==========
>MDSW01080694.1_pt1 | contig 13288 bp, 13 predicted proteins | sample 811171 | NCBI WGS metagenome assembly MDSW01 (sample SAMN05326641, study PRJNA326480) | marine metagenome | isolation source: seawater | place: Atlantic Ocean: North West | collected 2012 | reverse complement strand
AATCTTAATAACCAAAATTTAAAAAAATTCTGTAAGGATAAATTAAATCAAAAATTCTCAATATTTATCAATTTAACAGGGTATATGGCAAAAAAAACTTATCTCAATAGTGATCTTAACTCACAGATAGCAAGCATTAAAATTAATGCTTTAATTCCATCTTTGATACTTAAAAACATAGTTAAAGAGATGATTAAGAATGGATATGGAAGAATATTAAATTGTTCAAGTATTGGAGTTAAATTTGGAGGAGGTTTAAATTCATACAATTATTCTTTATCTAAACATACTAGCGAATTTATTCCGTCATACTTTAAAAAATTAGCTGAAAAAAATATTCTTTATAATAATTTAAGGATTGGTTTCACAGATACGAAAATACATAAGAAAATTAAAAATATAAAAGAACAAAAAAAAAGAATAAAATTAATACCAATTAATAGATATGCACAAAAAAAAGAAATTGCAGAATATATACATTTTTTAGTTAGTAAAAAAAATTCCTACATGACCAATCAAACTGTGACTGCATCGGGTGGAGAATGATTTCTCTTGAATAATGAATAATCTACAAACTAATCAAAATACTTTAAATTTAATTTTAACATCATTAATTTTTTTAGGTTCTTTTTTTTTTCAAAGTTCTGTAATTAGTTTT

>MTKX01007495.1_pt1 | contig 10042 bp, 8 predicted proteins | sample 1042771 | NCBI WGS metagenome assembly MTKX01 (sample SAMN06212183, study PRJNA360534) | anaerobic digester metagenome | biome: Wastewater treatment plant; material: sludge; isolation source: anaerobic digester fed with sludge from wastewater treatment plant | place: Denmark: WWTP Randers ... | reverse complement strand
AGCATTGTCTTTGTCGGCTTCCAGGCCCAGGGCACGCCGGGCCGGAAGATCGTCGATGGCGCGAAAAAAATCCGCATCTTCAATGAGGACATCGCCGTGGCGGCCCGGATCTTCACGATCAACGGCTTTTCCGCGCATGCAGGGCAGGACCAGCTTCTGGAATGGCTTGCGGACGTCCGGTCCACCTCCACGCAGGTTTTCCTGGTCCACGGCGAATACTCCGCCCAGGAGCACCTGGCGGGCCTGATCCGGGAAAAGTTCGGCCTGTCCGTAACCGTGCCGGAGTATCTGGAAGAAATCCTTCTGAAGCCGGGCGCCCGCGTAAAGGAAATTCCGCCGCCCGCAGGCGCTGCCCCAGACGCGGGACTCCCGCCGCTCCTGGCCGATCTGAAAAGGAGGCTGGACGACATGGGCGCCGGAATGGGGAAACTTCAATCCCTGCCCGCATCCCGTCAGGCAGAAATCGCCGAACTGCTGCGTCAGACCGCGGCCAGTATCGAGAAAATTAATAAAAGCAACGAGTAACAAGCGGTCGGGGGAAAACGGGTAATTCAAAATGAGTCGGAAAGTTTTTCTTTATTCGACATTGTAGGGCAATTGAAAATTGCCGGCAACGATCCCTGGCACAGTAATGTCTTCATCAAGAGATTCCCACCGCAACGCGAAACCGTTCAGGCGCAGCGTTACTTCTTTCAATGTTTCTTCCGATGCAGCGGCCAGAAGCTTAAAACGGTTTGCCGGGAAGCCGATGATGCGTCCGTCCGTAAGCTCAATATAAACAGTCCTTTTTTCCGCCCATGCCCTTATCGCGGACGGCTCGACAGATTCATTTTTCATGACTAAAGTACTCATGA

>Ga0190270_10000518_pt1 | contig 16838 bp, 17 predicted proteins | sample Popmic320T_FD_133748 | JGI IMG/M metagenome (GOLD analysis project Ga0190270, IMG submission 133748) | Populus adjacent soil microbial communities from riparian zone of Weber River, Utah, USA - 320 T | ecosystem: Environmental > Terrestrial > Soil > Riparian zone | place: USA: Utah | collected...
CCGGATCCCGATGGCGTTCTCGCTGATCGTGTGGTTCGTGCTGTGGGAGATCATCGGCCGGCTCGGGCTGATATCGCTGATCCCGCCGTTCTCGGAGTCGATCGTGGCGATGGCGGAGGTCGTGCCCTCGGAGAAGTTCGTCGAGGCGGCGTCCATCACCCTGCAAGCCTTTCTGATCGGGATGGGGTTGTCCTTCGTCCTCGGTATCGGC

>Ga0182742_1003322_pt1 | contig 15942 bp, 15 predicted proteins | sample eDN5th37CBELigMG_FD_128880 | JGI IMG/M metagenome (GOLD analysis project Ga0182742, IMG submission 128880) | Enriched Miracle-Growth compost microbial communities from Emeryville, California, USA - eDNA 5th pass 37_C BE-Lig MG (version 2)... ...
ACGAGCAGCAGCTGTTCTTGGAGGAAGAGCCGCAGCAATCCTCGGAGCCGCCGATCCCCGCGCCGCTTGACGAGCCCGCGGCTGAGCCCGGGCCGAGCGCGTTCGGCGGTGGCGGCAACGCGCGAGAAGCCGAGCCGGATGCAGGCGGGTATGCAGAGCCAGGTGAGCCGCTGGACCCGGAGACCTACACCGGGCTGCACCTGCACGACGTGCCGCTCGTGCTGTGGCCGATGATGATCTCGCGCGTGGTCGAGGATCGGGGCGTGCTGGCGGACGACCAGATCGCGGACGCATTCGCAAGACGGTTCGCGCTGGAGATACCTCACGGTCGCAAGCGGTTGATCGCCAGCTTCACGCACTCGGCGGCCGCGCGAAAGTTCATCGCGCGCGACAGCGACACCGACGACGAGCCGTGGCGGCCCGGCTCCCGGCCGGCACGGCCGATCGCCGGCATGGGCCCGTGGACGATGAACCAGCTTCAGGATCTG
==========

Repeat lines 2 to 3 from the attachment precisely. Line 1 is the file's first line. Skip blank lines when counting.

AATCTTAATAACCAAAATTTAAAAAAATTCTGTAAGGATAAATTAAATCAAAAATTCTCAATATTTATCAATTTAACAGGGTATATGGCAAAAAAAACTTATCTCAATAGTGATCTTAACTCACAGATAGCAAGCATTAAAATTAATGCTTTAATTCCATCTTTGATACTTAAAAACATAGTTAAAGAGATGATTAAGAATGGATATGGAAGAATATTAAATTGTTCAAGTATTGGAGTTAAATTTGGAGGAGGTTTAAATTCATACAATTATTCTTTATCTAAACATACTAGCGAATTTATTCCGTCATACTTTAAAAAATTAGCTGAAAAAAATATTCTTTATAATAATTTAAGGATTGGTTTCACAGATACGAAAATACATAAGAAAATTAAAAATATAAAAGAACAAAAAAAAAGAATAAAATTAATACCAATTAATAGATATGCACAAAAAAAAGAAATTGCAGAATATATACATTTTTTAGTTAGTAAAAAAAATTCCTACATGACCAATCAAACTGTGACTGCATCGGGTGGAGAATGATTTCTCTTGAATAATGAATAATCTACAAACTAATCAAAATACTTTAAATTTAATTTTAACATCATTAATTTTTTTAGGTTCTTTTTTTTTTCAAAGTTCTGTAATTAGTTTT

>MTKX01007495.1_pt1 | contig 10042 bp, 8 predicted proteins | sample 1042771 | NCBI WGS metagenome assembly MTKX01 (sample SAMN06212183, study PRJNA360534) | anaerobic digester metagenome | biome: Wastewater treatment plant; material: sludge; isolation source: anaerobic digester fed with sludge from wastewater treatment plant | place: Denmark: WWTP Randers ... | reverse complement strand